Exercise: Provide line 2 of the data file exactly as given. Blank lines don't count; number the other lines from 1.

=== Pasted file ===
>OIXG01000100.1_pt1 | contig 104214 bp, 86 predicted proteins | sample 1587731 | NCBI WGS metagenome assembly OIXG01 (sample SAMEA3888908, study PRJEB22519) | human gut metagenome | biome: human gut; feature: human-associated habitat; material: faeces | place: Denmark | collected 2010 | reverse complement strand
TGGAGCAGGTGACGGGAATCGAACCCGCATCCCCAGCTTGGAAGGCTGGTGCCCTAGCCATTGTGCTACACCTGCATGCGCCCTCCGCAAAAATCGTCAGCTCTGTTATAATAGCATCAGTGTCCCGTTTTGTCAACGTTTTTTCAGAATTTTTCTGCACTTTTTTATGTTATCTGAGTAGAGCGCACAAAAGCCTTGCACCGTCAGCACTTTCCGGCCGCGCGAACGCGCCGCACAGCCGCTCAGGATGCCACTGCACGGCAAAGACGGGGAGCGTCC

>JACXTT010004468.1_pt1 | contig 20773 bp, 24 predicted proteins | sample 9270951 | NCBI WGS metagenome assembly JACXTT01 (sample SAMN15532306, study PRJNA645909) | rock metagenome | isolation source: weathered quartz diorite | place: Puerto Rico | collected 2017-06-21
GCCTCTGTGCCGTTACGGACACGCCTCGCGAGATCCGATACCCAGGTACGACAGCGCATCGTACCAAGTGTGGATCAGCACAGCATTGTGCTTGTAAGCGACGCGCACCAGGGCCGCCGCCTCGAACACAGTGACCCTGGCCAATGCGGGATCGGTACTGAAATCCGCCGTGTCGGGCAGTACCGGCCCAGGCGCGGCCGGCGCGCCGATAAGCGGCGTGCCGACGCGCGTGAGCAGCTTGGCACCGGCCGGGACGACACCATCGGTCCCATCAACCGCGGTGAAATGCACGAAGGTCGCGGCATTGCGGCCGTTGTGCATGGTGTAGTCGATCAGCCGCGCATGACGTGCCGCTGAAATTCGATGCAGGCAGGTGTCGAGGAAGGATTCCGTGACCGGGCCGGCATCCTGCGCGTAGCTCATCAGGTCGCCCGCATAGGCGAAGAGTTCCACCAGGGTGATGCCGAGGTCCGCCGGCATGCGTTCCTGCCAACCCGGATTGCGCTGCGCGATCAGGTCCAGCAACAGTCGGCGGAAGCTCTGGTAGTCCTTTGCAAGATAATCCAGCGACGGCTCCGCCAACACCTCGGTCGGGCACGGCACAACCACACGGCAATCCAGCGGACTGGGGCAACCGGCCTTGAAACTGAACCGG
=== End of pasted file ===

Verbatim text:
TGGAGCAGGTGACGGGAATCGAACCCGCATCCCCAGCTTGGAAGGCTGGTGCCCTAGCCATTGTGCTACACCTGCATGCGCCCTCCGCAAAAATCGTCAGCTCTGTTATAATAGCATCAGTGTCCCGTTTTGTCAACGTTTTTTCAGAATTTTTCTGCACTTTTTTATGTTATCTGAGTAGAGCGCACAAAAGCCTTGCACCGTCAGCACTTTCCGGCCGCGCGAACGCGCCGCACAGCCGCTCAGGATGCCACTGCACGGCAAAGACGGGGAGCGTCC